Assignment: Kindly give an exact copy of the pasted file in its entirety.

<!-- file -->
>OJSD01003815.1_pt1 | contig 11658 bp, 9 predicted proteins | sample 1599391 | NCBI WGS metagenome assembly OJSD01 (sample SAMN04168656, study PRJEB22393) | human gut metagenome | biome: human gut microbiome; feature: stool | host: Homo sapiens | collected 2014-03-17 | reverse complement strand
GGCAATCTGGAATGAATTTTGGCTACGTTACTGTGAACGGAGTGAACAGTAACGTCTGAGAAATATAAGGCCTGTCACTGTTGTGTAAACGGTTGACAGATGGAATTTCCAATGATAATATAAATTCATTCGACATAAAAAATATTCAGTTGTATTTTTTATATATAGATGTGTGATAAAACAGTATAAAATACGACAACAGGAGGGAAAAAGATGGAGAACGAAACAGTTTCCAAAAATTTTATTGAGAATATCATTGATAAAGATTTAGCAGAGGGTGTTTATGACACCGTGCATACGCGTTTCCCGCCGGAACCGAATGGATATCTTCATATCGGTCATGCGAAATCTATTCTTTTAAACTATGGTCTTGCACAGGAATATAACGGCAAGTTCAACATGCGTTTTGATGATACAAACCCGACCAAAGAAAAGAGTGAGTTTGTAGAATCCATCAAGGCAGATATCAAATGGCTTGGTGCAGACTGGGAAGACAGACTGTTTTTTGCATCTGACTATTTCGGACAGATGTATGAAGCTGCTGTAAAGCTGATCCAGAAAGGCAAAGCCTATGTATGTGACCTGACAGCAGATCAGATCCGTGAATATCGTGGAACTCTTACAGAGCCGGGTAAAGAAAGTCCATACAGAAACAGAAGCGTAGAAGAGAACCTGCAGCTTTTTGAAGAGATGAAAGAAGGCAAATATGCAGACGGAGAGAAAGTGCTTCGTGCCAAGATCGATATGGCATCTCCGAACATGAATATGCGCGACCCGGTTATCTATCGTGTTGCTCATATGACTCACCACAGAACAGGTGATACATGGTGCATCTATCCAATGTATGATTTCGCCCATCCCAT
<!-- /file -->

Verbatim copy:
>OJSD01003815.1_pt1 | contig 11658 bp, 9 predicted proteins | sample 1599391 | NCBI WGS metagenome assembly OJSD01 (sample SAMN04168656, study PRJEB22393) | human gut metagenome | biome: human gut microbiome; feature: stool | host: Homo sapiens | collected 2014-03-17 | reverse complement strand
GGCAATCTGGAATGAATTTTGGCTACGTTACTGTGAACGGAGTGAACAGTAACGTCTGAGAAATATAAGGCCTGTCACTGTTGTGTAAACGGTTGACAGATGGAATTTCCAATGATAATATAAATTCATTCGACATAAAAAATATTCAGTTGTATTTTTTATATATAGATGTGTGATAAAACAGTATAAAATACGACAACAGGAGGGAAAAAGATGGAGAACGAAACAGTTTCCAAAAATTTTATTGAGAATATCATTGATAAAGATTTAGCAGAGGGTGTTTATGACACCGTGCATACGCGTTTCCCGCCGGAACCGAATGGATATCTTCATATCGGTCATGCGAAATCTATTCTTTTAAACTATGGTCTTGCACAGGAATATAACGGCAAGTTCAACATGCGTTTTGATGATACAAACCCGACCAAAGAAAAGAGTGAGTTTGTAGAATCCATCAAGGCAGATATCAAATGGCTTGGTGCAGACTGGGAAGACAGACTGTTTTTTGCATCTGACTATTTCGGACAGATGTATGAAGCTGCTGTAAAGCTGATCCAGAAAGGCAAAGCCTATGTATGTGACCTGACAGCAGATCAGATCCGTGAATATCGTGGAACTCTTACAGAGCCGGGTAAAGAAAGTCCATACAGAAACAGAAGCGTAGAAGAGAACCTGCAGCTTTTTGAAGAGATGAAAGAAGGCAAATATGCAGACGGAGAGAAAGTGCTTCGTGCCAAGATCGATATGGCATCTCCGAACATGAATATGCGCGACCCGGTTATCTATCGTGTTGCTCATATGACTCACCACAGAACAGGTGATACATGGTGCATCTATCCAATGTATGATTTCGCCCATCCCAT